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Autonomy, rights and children with special educational needs: the distinctiveness of Wales

By: Ware, Jean.
Series: International Journal of Inclusive Education 23 (5) May 2019: 507-518. 2019Subject(s): INCLUSIVE EDUCATION | CHILDREN | CHILDRENS RIGHTS | DISABILITY | SEVERE PROFOUND AND MULTIPLE DISABILITIES | WALES | LEGISLATION | WELSH LANGUAGEOnline resources: Click to read article online IHC Library Members Summary: Wales was the first UK country to incorporate the UNCRC into domestic law and the first to appoint a children’s commissioner. Wales is distinctive in the strong links between education and the promotion of the Welsh language as evidenced in successive Welsh language strategies. With regard to children with special educational needs, the 2018 Additional Learning Needs and Educational Tribunal Act makes provision for children’s voices to be heard in their own right. This paper examines the complexities in hearing the voices of children with severe and profound learning difficulties (SPMLD), and how these can be addressed in the language context of Wales.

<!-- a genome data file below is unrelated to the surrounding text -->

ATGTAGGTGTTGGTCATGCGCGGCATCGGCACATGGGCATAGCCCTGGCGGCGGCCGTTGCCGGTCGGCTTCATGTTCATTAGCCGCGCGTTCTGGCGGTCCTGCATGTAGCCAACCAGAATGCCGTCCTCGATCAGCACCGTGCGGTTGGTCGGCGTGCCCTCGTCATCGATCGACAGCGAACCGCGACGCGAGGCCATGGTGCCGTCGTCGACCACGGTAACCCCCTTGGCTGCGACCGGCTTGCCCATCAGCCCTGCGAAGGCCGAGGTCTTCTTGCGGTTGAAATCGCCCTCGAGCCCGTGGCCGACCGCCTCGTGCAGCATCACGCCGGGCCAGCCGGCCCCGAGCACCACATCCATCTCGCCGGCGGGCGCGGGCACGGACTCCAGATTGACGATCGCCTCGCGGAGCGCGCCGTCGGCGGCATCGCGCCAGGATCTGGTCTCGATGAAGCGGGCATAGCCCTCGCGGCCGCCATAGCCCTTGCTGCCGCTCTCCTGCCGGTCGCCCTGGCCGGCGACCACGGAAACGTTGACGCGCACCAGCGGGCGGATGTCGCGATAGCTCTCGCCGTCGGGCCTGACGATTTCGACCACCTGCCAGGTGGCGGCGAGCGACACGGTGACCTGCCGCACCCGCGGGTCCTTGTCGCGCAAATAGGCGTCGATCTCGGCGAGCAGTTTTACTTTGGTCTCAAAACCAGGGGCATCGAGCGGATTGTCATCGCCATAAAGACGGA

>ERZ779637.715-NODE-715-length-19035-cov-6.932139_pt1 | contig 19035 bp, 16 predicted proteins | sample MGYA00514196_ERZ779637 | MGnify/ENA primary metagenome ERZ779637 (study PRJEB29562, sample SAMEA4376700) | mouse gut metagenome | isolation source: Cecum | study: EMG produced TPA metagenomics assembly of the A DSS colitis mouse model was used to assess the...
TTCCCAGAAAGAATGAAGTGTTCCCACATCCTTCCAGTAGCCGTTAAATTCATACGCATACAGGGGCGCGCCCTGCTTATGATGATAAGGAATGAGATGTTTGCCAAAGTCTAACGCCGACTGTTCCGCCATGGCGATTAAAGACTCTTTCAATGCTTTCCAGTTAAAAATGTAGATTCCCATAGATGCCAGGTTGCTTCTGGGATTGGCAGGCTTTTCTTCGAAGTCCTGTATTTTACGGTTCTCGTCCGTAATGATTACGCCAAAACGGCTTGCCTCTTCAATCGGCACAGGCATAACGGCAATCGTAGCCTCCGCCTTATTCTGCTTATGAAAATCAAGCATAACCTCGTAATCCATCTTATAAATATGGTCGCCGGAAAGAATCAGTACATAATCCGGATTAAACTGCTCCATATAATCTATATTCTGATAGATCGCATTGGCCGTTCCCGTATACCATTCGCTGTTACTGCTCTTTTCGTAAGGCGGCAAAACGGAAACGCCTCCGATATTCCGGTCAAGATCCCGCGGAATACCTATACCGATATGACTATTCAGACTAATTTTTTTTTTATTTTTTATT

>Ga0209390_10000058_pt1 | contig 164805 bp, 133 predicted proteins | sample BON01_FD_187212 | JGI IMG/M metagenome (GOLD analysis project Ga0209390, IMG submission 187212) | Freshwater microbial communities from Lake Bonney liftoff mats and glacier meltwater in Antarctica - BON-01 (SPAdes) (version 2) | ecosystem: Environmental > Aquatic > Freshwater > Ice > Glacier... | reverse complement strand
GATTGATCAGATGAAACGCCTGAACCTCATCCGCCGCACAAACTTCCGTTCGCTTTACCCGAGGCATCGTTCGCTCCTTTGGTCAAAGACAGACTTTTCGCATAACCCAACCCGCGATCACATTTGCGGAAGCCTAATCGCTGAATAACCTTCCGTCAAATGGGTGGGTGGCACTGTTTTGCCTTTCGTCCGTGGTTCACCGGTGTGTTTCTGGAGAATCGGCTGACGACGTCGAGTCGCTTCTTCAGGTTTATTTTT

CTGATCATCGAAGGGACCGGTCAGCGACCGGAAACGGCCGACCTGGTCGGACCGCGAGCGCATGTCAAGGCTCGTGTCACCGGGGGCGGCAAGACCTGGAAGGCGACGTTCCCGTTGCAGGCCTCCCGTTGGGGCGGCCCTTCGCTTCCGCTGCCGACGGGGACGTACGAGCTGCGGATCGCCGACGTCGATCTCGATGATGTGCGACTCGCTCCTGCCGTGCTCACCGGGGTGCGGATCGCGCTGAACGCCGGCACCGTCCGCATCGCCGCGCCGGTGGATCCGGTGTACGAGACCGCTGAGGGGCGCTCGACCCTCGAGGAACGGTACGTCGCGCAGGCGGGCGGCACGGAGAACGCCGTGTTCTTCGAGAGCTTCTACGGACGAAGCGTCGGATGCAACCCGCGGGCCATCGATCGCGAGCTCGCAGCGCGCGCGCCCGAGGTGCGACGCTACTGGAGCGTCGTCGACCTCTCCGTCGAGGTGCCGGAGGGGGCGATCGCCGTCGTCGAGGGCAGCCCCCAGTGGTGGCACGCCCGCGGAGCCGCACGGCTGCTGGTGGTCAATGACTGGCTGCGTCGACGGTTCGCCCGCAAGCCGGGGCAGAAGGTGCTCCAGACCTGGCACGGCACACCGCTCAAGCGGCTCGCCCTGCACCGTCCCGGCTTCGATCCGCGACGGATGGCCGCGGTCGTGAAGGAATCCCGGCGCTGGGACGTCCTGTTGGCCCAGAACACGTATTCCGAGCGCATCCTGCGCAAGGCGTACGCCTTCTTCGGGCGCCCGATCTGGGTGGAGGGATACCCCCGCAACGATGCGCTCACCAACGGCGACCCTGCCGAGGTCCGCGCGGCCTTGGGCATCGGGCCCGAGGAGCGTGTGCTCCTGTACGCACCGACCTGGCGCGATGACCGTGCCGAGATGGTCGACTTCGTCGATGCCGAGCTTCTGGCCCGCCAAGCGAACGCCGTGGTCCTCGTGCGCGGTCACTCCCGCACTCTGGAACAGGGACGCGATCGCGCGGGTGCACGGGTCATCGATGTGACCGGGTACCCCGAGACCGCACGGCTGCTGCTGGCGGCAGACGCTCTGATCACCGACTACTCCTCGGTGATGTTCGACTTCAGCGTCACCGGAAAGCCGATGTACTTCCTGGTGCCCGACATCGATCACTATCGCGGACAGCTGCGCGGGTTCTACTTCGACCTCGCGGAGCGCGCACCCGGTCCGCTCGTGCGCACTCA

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Wales was the first UK country to incorporate the UNCRC into domestic law and the first to appoint a children’s commissioner. Wales is distinctive in the strong links between education and the promotion of the Welsh language as evidenced in successive Welsh language strategies. With regard to children with special educational needs, the 2018 Additional Learning Needs and Educational Tribunal Act makes provision for children’s voices to be heard in their own right. This paper examines the complexities in hearing the voices of children with severe and profound learning difficulties (SPMLD), and how these can be addressed in the language context of Wales.

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